Adolescence is the time between childhood and adulthood - between the ages of 12 to 18 -- that is marked by growth and change, and physical and emotional development.

The physical and mental changes are predictable, but that doesn't make this age group any easier to understand and communicate with.

At the onset of adolescence, children develop the ability to understand abstract concepts, question values, develop a more mature sense of identity and learn to establish personal relationships. The physical changes at this age are dramatic, as boys and girls gradually grow into men and women. Behavioral changes stem from the physical developments, which cause self-consciousness and sensitivity to body changes, as well as the insecurity that comes with comparison. Adolescents are often preoccupied with themselves, and this can cause anxiety when the changes in development are not always consistent with those of peers, and the periods of awkwardness don't happen to everyone at the same time or in the same way.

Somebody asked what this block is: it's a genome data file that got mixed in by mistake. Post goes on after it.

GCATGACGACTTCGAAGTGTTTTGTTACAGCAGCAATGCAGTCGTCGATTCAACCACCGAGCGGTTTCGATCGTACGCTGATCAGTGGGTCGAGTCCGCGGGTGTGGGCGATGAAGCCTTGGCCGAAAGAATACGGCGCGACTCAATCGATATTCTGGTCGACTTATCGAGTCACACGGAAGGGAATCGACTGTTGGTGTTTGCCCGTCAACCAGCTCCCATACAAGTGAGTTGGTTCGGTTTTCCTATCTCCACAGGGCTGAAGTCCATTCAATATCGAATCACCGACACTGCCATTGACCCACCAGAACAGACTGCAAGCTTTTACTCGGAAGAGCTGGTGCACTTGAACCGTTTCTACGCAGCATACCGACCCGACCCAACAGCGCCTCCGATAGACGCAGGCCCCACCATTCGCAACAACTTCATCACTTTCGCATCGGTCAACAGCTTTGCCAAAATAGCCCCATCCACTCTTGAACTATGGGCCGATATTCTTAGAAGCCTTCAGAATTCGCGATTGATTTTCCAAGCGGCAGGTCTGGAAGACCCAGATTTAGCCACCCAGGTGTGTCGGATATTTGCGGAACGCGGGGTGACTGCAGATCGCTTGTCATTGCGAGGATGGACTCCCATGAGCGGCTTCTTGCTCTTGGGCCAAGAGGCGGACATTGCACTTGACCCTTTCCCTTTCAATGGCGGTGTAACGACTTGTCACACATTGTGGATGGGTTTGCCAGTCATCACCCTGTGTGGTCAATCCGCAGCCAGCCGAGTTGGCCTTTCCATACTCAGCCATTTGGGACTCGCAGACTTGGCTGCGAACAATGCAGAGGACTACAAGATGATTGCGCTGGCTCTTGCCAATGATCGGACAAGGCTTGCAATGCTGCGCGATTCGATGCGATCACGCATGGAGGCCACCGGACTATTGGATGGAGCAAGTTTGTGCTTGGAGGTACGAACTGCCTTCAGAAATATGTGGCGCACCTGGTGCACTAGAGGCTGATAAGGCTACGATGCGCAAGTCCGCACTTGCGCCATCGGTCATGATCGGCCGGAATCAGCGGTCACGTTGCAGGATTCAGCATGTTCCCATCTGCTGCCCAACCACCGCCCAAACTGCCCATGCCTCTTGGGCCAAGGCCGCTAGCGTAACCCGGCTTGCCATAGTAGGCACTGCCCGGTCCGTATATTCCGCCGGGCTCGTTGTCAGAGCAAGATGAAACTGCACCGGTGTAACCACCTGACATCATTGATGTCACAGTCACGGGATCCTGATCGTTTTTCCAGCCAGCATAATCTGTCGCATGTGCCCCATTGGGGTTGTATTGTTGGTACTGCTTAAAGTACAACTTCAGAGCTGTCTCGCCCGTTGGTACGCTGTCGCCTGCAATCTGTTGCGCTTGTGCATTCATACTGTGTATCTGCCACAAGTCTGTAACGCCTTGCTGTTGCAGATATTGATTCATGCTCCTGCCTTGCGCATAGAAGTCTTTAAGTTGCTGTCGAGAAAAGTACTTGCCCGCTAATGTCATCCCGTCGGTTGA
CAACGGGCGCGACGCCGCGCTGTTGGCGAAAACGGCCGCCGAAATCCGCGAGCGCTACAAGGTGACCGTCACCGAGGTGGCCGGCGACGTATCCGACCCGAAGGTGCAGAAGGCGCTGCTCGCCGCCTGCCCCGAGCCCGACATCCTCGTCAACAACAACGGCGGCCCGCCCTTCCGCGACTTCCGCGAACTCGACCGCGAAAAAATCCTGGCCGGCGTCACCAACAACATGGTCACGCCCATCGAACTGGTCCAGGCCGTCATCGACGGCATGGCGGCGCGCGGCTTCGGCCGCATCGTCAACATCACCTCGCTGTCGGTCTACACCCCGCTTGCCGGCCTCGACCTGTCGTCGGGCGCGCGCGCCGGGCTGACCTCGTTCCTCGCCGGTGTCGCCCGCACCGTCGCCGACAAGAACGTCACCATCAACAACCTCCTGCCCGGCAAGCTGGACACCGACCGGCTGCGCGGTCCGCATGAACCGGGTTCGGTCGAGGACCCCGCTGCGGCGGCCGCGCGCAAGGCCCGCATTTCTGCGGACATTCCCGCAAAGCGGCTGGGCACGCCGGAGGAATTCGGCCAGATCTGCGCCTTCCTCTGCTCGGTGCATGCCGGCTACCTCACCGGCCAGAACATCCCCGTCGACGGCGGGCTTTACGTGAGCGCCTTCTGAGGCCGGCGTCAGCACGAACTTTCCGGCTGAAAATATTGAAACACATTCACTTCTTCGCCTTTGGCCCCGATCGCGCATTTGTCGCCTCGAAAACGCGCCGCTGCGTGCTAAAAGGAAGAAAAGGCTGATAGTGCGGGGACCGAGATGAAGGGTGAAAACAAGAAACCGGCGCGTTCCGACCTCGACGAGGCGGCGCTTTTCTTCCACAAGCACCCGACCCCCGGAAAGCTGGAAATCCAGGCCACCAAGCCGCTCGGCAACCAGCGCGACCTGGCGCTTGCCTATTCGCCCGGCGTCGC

Adolescence is a time when a child starts to become his own person, and the separation from parents begins. As adolescents begin to establish an individual identity, rebelliousness and peer influence may sometimes cause conflicts with parents. Positive adult role models can play an important role as young adults start to make their own decisions. Adolescents are not always aware of potential dangers surrounding them and their newfound individuality and freedom, and parental control and authority is often challenged. Knowing how to set limits and how to keep lines of communication open is crucial for parents at this stage. Adolescence follows a well-known pattern, and part of accepting this is to acknowledge the fact that transition to adulthood is a challenging time for both parents and the adolescent.